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Uddin (a child), Re [2005] EWCA Civ 52

Final determination of an appeal can only be reopened in most exceptional circumstances.

DIGEST - Uddin (a child), Re [2005] EWCA Civ 52

Court of Appeal: Dame Elizabeth Butler-Sloss P, Thorpe and Laws LJJ (24 February 2005)

Summary
Final determination of an appeal can only be reopened in most exceptional circumstances.

Background
The Court of Appeal had previously dismissed an appeal against a judgment of Bracewell J (see [2004] EWCA Civ 567); this further appeal was made by virtue of the principles in Taylor v Lawrence [2002] EWCA Civ 90 and the provisions of CPR 1998, r 52.17. Rule 52.17 provides that "the Court of Appeal or the High Court will not reopen a final determination of any appeal unless: (a) it is necessary to do so in order to avoid real injustice; (b) the circumstances are exceptional and make it appropriate to reopen the appeal; and (c) there is no alternative effective remedy".

The court drew attention to the pressing public interest in confining the circumstances in which a court would reopen an appeal that had already been finally determined to cases of the most exceptional kind, in all areas of the law including family law.

It considered that the Taylor v Lawrence jurisdiction could only be properly invoked where it was demonstrated that the integrity of the earlier litigation process, whether at trial or at the first appeal, had been critically undermined. That test would generally be met where the process had been corrupted. It may be met where it was shown that a wrong result was earlier arrived at. It would not be met where it was shown only that a wrong result may have been arrived at.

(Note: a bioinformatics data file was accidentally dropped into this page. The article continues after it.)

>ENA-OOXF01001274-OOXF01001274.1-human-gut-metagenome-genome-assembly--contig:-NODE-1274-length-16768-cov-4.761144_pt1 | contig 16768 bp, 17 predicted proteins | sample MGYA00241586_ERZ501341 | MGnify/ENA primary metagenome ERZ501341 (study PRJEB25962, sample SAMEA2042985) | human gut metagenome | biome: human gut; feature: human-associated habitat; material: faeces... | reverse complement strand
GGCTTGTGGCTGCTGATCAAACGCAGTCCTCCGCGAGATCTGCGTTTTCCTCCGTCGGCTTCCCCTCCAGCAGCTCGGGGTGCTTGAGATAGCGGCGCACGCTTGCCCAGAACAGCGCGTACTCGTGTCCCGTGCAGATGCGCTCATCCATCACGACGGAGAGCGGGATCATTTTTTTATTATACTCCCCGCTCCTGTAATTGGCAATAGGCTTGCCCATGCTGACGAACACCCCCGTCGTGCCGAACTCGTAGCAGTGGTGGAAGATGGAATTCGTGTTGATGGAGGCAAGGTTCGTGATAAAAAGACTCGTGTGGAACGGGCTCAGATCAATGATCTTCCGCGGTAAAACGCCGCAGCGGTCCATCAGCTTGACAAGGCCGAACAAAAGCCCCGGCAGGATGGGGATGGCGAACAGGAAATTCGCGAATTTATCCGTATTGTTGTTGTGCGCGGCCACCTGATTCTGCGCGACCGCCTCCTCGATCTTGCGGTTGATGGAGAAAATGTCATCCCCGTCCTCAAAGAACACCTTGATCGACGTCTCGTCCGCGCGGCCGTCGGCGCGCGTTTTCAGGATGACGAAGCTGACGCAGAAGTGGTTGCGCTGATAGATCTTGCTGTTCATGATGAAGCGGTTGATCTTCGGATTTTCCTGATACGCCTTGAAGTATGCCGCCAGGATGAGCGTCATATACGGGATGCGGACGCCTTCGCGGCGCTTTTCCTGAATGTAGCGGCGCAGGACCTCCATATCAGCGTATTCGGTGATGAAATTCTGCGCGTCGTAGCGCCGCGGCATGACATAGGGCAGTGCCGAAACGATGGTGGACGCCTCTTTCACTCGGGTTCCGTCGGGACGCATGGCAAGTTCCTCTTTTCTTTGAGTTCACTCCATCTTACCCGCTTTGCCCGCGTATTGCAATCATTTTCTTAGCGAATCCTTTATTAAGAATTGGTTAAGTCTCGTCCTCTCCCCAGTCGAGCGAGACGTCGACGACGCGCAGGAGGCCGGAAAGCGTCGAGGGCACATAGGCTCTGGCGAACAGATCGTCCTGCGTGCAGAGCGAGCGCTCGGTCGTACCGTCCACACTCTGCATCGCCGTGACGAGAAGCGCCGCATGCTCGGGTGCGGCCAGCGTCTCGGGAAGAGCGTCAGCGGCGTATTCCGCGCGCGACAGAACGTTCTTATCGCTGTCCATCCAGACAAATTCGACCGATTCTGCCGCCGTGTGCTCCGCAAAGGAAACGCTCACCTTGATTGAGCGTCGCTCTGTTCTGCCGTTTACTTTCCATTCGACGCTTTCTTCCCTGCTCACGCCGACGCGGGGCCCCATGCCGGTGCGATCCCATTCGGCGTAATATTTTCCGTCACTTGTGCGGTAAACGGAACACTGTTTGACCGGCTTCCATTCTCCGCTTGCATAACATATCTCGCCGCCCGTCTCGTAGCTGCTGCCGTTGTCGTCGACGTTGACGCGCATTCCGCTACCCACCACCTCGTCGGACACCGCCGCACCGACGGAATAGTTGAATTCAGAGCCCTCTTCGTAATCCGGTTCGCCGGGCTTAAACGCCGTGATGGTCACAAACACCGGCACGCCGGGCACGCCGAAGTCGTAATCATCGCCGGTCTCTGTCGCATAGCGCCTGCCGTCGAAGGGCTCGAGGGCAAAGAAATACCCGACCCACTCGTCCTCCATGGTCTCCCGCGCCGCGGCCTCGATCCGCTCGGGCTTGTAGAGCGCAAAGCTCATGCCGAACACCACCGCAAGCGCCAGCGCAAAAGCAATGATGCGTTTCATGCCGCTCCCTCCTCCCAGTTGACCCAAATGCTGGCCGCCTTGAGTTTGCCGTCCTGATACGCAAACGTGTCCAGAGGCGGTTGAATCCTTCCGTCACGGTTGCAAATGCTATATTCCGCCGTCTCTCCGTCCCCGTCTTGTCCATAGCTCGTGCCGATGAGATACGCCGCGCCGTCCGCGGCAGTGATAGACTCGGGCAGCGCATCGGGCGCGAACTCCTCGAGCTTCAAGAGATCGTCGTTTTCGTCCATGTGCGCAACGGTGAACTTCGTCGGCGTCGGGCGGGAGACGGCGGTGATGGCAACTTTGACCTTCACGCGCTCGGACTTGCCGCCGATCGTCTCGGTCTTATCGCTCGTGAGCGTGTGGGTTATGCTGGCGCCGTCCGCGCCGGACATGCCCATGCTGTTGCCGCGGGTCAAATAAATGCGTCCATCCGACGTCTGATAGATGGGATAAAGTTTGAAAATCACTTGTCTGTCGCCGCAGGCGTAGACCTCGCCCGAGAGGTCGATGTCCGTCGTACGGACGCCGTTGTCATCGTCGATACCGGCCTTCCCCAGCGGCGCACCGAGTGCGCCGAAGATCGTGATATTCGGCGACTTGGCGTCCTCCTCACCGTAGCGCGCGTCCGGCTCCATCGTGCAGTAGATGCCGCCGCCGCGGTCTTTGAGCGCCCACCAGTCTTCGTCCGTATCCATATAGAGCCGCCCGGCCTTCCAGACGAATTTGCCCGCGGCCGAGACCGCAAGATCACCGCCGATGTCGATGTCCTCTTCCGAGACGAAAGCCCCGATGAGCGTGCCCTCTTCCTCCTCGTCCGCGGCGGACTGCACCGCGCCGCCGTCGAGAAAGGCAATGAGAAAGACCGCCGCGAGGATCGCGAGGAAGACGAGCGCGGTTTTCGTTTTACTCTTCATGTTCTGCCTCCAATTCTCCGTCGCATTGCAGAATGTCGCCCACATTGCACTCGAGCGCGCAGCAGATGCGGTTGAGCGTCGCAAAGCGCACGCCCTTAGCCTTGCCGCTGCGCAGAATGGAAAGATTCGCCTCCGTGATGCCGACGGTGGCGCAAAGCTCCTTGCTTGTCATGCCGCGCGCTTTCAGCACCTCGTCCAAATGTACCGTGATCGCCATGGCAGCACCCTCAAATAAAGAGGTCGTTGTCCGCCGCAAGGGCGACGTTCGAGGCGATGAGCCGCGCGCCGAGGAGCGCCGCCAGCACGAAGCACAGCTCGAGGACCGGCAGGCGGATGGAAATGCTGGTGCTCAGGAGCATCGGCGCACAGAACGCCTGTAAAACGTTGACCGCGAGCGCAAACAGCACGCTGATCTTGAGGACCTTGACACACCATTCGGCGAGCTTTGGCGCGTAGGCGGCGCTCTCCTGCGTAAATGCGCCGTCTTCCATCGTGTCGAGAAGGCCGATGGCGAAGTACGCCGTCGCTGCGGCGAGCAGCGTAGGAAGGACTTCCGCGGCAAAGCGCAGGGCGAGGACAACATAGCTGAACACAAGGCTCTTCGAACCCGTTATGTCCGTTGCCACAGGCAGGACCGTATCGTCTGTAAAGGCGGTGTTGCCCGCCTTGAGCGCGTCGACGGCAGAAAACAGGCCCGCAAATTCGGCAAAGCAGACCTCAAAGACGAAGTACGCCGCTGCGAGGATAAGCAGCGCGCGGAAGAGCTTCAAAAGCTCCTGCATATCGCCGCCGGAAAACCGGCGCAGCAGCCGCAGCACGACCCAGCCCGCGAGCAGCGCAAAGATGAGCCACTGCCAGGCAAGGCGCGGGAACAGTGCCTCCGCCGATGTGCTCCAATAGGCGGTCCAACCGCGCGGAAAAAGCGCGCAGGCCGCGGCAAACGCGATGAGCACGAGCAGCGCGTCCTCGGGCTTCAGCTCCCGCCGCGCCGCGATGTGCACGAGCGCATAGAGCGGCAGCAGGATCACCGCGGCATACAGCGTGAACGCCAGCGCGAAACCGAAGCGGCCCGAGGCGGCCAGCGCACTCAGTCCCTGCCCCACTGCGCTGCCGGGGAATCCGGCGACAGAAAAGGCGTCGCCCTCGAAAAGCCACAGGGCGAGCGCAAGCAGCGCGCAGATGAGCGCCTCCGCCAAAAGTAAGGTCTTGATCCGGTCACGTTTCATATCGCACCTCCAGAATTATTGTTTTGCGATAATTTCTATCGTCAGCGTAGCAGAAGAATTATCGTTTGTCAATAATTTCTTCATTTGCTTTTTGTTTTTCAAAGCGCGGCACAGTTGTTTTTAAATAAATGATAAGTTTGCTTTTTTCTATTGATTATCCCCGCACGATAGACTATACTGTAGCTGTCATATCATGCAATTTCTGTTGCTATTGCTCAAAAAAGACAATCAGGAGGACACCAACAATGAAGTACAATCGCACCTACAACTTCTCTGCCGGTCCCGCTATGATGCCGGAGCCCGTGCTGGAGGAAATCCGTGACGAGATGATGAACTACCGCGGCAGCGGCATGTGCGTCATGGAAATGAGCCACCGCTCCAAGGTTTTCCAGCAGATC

The court distinguished the situation where, on a first appeal, new evidence might be admitted according to the less demanding requirements set out in Ladd v Marshall.

Judgment
Held, dismissing the appeal, that the issues raised on the further application came nowhere close to the principles laid down in Taylor v Lawrence; and no significant injustice had occurred. There were therefore no grounds on which permission to reopen the appeal should be granted. The application to reopen the earlier appeal process pursuant to r 52.17 was misconceived in principle.

Read the full text of the judgment